Three Food Myths You Need To Quit Believing

When it comes to eating well, exercising and fat loss…well, myths abound.  It can certainly make things frustrating for folks when every article they read seems to contradict the one they read before.

Avoid Egg Yolks

Somewhere around the early 90’s (maybe it was 80’s…I don’t know.  I was SO young then) egg whites became all the rage.  Everyone was taking the time to make sure that nasty, fatty, calorie laden, cholesterol-ridden yolk went straight in the trash, right where they belong!

Now, I’ll be honest.  I’m not too sure how this all came about.  I’m willing to bet it had to do something the whole “Saturated fat is the devil” or “high cholesterol will kill you” scares.  Or, maybe it was a combination of the two, and since yolks have both saturated fat and cholesterol, they must be done away with.  Makes sense right?

Well, yeah…if saturated fat really was bad for you and the cholesterol you get from yolks would raise your cholesterol it would be.  But neither of these are true.

Eggs have a whopping 1.5 grams of saturated fat.  Not that much to be honest.  Besides that, there are some great arguments against saturated fat being dangerous for you at all. Arguments that I, personally, think hold a ton of water.

As far as cholesterol goes, if you are trying to lower you cholesterol (which again, there are some great arguments that cholesterol really isn’t the problem) you are much better off avoiding doughnuts, cakes, cookies, fast food and ice cream.  Beyond that, studies show that eggs RAISE your good cholesterol.  Which is a good thing.

In addition, as nutritionist and trainer Mike Geary notes, “Yolks contain more than 90% of the calcium, iron, phosphorus, zinc, thiamin, B6, folate, and B12, and panthothenic acid of the egg. In addition, the yolks contain ALL of the fat soluble vitamins A, D, E, and K in the egg, as well as ALL of the essential fatty acids.”  Or in other words, pretty much all of the nutrition an egg has to offer is in the yolk.  When you throw it away, you throw all the good stuff away too.

If you doctor, has told you to avoid eggs, I’m not going to say you should ignore their advice.  But I think you should definitely talk to them about why they want you to, and make sure their reasons are based in research, not just recycled, inaccurate information.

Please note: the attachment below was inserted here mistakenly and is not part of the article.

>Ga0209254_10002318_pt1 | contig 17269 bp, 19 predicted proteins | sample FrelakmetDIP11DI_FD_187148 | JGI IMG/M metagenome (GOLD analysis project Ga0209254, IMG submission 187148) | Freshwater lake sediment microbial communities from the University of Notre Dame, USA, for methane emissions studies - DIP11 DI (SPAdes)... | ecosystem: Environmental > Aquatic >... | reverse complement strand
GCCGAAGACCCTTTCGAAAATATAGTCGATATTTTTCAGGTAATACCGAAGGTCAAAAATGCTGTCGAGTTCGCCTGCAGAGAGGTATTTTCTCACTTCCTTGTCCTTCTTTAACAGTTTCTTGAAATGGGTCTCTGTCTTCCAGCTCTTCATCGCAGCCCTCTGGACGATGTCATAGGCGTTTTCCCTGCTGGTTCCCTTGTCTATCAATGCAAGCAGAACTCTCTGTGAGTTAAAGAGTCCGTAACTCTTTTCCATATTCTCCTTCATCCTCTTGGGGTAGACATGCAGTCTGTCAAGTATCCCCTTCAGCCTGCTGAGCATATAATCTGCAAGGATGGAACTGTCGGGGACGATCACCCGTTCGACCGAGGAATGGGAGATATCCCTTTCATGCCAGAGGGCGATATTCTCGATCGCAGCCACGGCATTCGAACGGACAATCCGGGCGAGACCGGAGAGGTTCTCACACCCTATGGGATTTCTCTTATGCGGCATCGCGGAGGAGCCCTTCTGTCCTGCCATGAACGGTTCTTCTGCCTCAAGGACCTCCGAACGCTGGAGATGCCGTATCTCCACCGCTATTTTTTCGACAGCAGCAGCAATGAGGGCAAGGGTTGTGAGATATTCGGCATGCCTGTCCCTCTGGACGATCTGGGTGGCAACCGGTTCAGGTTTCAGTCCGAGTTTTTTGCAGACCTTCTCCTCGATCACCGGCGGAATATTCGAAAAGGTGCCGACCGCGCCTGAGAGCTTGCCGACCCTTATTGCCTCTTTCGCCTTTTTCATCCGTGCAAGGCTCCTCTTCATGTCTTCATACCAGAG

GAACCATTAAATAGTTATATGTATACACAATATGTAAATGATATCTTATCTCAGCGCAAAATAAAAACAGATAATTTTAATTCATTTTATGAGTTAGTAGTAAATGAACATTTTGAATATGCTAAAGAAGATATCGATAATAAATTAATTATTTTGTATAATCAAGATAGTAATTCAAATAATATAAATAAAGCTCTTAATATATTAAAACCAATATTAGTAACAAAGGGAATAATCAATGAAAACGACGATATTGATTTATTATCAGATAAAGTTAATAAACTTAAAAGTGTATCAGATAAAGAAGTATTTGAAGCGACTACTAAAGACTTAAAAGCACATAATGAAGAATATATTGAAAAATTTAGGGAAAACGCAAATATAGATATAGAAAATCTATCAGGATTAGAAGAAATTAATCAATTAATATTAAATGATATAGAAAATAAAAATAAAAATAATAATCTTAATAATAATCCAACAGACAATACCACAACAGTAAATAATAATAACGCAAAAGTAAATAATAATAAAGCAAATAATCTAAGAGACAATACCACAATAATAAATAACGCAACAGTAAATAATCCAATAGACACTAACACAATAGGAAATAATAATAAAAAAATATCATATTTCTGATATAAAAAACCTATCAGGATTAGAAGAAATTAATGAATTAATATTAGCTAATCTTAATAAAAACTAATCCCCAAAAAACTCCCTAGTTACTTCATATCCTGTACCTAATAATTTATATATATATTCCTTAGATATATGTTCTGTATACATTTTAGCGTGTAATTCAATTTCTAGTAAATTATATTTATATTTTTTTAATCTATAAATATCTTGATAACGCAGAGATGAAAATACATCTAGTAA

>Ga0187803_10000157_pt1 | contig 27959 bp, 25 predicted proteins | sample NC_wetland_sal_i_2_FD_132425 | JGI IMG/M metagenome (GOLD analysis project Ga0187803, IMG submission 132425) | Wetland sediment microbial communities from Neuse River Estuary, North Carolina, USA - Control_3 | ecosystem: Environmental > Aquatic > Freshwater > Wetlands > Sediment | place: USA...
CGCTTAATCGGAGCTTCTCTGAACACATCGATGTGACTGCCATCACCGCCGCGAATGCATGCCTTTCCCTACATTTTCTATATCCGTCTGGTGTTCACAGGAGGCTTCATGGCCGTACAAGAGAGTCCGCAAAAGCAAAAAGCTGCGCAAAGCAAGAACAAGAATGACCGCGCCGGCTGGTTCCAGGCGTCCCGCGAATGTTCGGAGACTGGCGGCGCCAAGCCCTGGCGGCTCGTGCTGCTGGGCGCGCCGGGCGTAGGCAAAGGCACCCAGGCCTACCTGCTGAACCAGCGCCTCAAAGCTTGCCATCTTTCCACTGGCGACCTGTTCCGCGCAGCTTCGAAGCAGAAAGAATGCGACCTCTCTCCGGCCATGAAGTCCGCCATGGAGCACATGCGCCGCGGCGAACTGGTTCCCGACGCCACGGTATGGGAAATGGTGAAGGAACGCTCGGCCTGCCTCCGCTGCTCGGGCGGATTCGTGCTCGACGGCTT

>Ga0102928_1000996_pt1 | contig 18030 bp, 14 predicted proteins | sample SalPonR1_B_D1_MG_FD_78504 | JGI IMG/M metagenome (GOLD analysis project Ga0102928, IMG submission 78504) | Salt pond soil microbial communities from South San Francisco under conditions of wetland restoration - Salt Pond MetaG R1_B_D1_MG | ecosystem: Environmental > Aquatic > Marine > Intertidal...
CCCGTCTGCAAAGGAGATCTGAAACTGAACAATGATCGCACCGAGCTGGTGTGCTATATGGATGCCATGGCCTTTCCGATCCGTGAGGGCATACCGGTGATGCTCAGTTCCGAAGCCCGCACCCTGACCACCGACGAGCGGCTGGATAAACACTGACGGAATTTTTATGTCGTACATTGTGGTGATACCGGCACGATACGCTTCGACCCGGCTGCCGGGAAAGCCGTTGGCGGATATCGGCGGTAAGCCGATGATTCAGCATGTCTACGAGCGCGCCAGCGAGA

For the rest of you, EAT THE WHOLE EGG!

Eat a Low Fat Diet

Again, somewhere in the 80’s-early 90’s, low fat diets became a “must” for living a healthy lifestyle.  This whole movement, for lack of a better word, started with Ancel Keys’ “Seven Countries” Study which was published in the 1980’s.  His finding showed that a higher fat intake was strongly correlated with heart disease.  The problem was that much of Keys’ findings have been shown to have been cherry picked to support his own beliefs on the relationship between fat intake and heart disease.  To be blunt, he cheated.

Interestingly enough, as people started eating less and less fat in this country, heart disease and obesity have gone through the roof.  Hmmmm…maybe there is something to eating healthy fat after all.

Yes there are fats that should be avoided, like the kinds found in french fries and twinkies, however avoiding higher fat natural foods like butter, cheese, and nuts for health reasons makes no sense.

Make Everything Complicated

I realize that there’s a good chance no one has ever given the nutritional advice of  “make everything complicated and you’ll be just fine.”  However, that’s what happens.  We swap a whole wheat tortilla for white bread, and use avocado instead of mayo.  We weigh our flax seeds on a food scale so we don’t have one too many.  We get light ranch dressing on the side and fill our refrigerators with anything and everything low-fat, low-calorie, “diet” and gluten free.

I understand that some of these things are good advice.  I would even say some of these things are great advice.  The problem is when every meal becomes a stressful situation in trying to follow every bit of advice you’ve every heard about what you should or shouldn’t eat or what you should or shouldn’t do with your food.  Simply making dinner is now a frustrating, brain racking event.

I’m of the belief that the simpler, the better.  So my vote is eat real food.  From there, do what you want.

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3 thoughts on “Three Food Myths You Need To Quit Believing

  1. Amen and Amen! Well said. I get so tired of doctors identifying a problem and pulling out their Rx pad as if it were a reflex action. Why don’t they initiate a disscussion of what we are eating, or perhaps suggest a change in diet before rushing us to the drug store? I guess we just need to be better informed ourselves. Thanks for saying it like it is.

  2. I have been “dieting” for years with not much success! After reading this I think I am making it too complicated! I am so frustrated right now in even knowing how to get back on track. My brain is full of should do this, shouldn’t do that, can’t have this… to the point that I hate making any meal! Thank you for this information. I will try making it easier!

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